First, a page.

West Ada Education Association urges teachers to call in sick en masse

At least 700 West Ada teachers are requesting sick days for Monday in an attempt to send a message to district leaders that educators don’t feel safe teaching in the red COVID-19 risk classification.

There are so many requests for absences coming in that district leaders don’t think they will be able to cover them.

The West Ada Education Association encouraged members to use sick days en masse Monday during an emergency Zoom meeting Wednesday night. They say they want to amplify their message that it is unsafe to offer hybrid, in-person instruction now that Central District Health has elevated the district to the red COVID-19 risk classification.

CDH uses a color-coded, three-tier rating system of green, yellow and red, with red representing the highest risk level.

West Ada Education Association President Eric Thies encouraged teachers to request the sick day as soon as possible so he could bring numbers to the district’s board meeting Thursday.

“If you choose to do something other than remote in red, these teachers are choosing not to be in school on Monday,” Thies said during Wednesday’s meeting, which an Idaho Education News reporter attended.

West Ada Assistant Superintendent Bret Heller confirmed the looming “sickout” during Thursday’s school board meeting. At last check, Heller said there were more than 700 requests in for sick days on Monday. Heller called the movement significant and said the district does not have enough substitute teachers available to cover the absences.

If the school board agrees to move to remote learning in red, the West Ada Education Association would call off the sickout.

“I can’t stress enough that the goal is to convince the school board that it’s not safe in our schools and we should be remote,” Thies told West Ada Education Association members.

“The only approach that’s left is this level of work action, and I know that some of our members may not support this and I am sorry.”

Thies said he talked to the West Ada Education Association executive board before Wednesday’s meeting.

“It is not me asking this, it is the association asking this,” he said.

West Ada’s movement, which members are referring to as a sickout, spread quickly following Tuesday night’s lengthy and bizarre West Ada School Board, Thies said.

“That’s the bottom line, that red needs to be remote,” Thies said during the meeting.

West Ada began the school year remotely when CDH had the district classified in the red. However, West Ada moved to a hybrid learning model and began phasing in grade levels after CDH moved the district to yellow on Sept. 8. CDH moved all Ada County schools, including West Ada, back to the red on Tuesday.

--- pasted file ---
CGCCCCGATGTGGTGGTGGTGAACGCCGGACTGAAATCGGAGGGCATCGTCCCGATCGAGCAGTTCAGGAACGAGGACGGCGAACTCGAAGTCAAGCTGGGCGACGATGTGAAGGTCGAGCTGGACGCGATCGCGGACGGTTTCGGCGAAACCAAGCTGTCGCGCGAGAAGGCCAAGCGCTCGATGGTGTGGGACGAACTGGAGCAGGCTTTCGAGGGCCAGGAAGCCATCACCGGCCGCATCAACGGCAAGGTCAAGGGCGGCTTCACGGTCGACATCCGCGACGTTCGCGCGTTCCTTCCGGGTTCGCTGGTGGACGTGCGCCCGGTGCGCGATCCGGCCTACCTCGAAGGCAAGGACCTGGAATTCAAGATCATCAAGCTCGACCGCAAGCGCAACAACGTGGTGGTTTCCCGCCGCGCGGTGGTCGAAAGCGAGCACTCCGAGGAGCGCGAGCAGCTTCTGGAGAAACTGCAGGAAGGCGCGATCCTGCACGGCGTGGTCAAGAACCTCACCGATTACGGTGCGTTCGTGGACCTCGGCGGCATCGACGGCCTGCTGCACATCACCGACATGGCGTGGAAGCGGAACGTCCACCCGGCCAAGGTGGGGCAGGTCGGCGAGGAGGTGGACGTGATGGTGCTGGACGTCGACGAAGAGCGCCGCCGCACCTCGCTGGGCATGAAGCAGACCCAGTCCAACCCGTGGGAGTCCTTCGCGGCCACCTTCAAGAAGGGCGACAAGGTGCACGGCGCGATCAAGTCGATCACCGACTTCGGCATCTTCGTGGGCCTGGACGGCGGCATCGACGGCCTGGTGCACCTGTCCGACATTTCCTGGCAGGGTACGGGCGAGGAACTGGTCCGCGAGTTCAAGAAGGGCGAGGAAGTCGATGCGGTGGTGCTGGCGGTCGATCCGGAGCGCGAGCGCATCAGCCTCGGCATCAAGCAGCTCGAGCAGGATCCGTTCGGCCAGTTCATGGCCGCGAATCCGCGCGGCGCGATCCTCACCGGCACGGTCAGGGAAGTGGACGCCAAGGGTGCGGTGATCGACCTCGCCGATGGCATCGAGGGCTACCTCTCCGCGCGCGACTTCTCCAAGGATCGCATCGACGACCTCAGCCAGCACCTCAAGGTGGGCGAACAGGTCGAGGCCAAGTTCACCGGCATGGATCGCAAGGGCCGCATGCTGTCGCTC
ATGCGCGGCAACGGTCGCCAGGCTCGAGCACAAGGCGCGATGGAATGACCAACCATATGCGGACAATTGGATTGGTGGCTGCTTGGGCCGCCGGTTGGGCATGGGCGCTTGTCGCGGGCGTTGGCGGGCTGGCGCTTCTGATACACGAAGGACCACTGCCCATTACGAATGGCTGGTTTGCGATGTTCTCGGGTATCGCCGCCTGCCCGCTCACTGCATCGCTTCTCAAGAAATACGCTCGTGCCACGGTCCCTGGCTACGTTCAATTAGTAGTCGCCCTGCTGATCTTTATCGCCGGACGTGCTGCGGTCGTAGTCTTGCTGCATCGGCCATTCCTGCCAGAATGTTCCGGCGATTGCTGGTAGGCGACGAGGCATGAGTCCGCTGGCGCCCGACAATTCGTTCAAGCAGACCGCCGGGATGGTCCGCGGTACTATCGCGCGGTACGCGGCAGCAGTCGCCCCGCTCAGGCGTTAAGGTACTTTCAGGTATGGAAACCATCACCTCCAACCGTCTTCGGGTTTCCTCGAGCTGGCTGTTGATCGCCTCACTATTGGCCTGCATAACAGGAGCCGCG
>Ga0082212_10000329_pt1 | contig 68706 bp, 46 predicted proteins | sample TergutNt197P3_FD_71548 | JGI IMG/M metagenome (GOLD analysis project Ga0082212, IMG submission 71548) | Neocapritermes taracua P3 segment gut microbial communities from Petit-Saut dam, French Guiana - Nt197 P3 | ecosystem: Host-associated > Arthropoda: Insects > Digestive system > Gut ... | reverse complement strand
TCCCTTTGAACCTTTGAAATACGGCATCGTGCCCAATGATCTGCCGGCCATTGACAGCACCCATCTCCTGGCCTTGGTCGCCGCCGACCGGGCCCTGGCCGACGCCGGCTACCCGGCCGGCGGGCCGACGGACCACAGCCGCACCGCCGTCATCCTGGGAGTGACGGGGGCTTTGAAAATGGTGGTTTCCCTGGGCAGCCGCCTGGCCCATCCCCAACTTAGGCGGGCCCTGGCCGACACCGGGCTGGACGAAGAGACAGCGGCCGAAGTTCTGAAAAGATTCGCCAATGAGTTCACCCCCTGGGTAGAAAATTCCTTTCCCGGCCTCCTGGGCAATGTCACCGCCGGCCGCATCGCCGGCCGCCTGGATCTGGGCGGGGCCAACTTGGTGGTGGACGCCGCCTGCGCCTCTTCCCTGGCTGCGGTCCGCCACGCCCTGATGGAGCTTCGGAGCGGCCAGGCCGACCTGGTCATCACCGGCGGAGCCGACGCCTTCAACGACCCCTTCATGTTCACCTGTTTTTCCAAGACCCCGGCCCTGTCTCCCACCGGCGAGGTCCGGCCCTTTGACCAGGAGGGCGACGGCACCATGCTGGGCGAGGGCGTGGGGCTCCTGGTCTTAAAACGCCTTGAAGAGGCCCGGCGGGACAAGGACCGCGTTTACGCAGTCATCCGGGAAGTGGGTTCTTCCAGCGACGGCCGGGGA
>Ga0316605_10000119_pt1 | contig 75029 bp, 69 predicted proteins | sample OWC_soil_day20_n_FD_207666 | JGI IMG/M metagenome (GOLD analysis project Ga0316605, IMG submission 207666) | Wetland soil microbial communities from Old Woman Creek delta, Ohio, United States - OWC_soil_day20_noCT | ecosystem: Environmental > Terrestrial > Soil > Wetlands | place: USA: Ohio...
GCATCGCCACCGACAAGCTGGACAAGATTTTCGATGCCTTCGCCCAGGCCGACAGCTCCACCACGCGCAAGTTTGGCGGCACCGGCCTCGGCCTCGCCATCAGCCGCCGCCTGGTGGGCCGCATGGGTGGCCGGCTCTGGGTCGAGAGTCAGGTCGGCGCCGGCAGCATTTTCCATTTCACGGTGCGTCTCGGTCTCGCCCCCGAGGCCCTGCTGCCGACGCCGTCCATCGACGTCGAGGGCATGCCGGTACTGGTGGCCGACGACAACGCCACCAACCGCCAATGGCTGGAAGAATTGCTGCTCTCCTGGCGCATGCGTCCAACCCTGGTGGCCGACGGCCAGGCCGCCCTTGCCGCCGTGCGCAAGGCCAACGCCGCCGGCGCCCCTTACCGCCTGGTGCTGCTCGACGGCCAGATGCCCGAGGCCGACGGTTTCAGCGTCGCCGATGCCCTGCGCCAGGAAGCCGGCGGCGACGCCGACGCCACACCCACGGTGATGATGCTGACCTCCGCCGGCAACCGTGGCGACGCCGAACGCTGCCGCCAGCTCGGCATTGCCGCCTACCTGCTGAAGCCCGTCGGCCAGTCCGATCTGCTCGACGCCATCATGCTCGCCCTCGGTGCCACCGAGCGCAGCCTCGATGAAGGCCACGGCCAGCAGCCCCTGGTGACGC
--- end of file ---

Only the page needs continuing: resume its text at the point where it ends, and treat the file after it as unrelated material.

Thies, who presided over the nearly 30-minute meeting Wednesday night, said there are several reasons the association picked Monday. One reason is that WAEA members want to send a message ahead of Thursday afternoon’s special school board meeting. Thies said the teachers union also wanted to give parents time to plan for the possibility of remote instruction or no instruction on Monday, in the event that so many teachers called in sick and the district could not find enough subs to step in.

“Parents need to be able to plan and prepare,” Thies said. “If we close school tomorrow and Friday that puts a hardship on parents, which is why we’re pushing it on Monday. They’ve got the weekend to figure it out and make plans.”

It was not immediately clear how many teachers would participate in the sickout. At one point, more than 450 people were attending the teacher union’s 30-minute Zoom meeting, though not all of them were teachers. More than a dozen people expressed interest in or support for calling in sick in a chat session. Thies suggested more than 100 teachers could take part.

A West Ada school district survey from earlier this month showed that parents and staff are divided over the question of in-person learning. According to the district, at least 64 percent of the parents who responded to the survey are in favor of students returning to school daily in the yellow and on alternate days in the red. Meanwhile, a majority of staff opposed students attending on alternate days in the red.

The looming sickout is the latest development during a very difficult period for West Ada.

A parent group launched a recall campaign last week targeting all five trustees.

On Tuesday, trustees could not agree on action regarding CDH’s move to the red during a meeting that ran for more than four hours and concluded with Ed Klopfenstein abruptly resigning as chairman of the school board but keeping his seat as a trustee.

West Ada is the state’s largest district based on enrollment and serves about 40,000 students. West Ada had about 2,300 teachers who received evaluations during the most recent school year.

EdNews will follow this developing story today and cover the 3 p.m. board meeting.


Clark Corbin

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